AMD has demonstrated a Hammer chip which it said can run both conventional 32-bit and 64-bit applications.
Designed to take on Intel in desktops and servers, the processor was shown in a 64-bit version of Linux as well as Microsoft Windows.
While 64-bit computers are more powerful than their 32-bit counterparts, few 64-bit applications exist in the Windows world.
AMD is targeting the chip at customers which plan to transition to 64-bit applications over time.
Ed Ellett, AMD's vice president of marketing in the computational products group, maintained that the Hammer chip will give users a smooth migration path to the 64-bit software of tomorrow.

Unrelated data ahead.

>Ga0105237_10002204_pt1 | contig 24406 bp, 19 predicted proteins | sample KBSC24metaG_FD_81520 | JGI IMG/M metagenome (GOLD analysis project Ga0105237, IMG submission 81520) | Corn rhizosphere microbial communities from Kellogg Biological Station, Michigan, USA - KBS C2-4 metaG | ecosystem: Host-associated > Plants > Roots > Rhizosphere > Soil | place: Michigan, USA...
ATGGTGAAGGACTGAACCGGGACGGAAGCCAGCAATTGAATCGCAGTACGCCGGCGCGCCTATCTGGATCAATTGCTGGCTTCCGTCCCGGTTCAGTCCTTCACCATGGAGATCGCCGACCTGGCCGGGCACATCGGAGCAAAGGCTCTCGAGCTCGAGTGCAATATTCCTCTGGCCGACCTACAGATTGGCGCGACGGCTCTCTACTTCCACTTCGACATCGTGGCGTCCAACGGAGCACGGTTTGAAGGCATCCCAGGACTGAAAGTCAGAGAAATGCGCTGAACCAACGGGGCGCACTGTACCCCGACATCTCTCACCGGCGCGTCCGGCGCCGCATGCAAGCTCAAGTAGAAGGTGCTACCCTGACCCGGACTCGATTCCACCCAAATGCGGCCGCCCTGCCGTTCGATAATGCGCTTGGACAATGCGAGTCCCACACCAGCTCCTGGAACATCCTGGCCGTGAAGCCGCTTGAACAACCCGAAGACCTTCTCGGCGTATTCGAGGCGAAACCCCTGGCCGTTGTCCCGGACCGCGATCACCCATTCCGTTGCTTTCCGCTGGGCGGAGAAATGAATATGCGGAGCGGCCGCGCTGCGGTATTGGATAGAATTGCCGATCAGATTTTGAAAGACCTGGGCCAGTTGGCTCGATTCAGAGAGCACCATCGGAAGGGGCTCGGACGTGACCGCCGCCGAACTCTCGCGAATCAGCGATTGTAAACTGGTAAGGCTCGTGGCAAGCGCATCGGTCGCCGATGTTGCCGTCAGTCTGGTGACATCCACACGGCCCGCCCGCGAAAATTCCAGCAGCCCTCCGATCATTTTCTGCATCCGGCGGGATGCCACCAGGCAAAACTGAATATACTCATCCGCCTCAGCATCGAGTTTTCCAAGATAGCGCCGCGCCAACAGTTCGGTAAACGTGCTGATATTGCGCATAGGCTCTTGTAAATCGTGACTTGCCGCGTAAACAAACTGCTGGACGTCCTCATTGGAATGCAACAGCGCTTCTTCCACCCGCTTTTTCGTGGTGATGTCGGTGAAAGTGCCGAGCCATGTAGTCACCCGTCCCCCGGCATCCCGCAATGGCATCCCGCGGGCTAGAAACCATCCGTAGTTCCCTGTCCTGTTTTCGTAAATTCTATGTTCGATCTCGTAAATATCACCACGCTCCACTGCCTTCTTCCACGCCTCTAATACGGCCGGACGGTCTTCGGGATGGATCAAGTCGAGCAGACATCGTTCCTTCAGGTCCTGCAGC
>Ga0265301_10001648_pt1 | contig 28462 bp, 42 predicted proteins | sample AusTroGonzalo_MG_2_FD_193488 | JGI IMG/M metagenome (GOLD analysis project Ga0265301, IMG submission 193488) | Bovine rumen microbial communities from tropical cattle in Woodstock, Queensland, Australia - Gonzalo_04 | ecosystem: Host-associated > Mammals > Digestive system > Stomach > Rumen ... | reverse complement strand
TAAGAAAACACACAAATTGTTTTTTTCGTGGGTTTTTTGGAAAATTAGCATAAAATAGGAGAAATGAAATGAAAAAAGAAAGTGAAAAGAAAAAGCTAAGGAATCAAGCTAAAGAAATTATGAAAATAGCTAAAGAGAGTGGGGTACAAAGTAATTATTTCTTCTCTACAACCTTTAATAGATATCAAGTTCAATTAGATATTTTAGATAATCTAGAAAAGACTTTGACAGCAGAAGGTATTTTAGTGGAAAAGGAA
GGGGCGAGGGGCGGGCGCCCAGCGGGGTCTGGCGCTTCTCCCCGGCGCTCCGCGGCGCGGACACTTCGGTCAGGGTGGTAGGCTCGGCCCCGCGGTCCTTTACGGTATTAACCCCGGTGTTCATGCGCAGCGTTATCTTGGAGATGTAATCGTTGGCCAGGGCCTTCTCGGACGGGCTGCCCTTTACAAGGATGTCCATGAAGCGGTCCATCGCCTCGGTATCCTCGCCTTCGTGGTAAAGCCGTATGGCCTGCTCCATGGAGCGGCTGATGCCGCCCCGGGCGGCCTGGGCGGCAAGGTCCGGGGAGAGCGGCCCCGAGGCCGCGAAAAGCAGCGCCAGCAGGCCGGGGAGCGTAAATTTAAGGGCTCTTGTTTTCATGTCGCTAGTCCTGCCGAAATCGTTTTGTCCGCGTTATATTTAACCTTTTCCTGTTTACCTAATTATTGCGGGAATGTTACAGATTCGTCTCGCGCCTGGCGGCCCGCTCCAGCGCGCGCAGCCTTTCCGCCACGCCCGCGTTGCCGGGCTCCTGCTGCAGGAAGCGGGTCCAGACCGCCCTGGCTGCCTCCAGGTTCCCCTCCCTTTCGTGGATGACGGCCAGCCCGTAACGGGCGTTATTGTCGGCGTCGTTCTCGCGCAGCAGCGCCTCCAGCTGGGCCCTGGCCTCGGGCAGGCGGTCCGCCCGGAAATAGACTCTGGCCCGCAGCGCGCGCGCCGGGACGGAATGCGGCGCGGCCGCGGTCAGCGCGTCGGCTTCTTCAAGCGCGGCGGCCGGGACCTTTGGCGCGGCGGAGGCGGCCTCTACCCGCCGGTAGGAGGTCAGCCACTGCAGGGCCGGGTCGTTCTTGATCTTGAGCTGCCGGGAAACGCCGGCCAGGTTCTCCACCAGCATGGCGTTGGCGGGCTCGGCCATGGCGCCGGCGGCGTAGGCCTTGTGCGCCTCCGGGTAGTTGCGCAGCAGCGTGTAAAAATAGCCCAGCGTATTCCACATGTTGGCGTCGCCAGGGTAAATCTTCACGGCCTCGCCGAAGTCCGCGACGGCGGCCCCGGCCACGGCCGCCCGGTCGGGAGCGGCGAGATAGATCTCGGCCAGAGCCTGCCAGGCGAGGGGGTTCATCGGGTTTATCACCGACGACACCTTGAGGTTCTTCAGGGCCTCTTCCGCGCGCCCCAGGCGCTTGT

Intel's Itanium processors handle 64-bit chips, but the Pentium family handles 32-bit applications.
Desktop versions of the first Hammer chips, codenamed Clawhammer, will hit the market towards the end of the year. Server versions are earmarked to follow in 2003.
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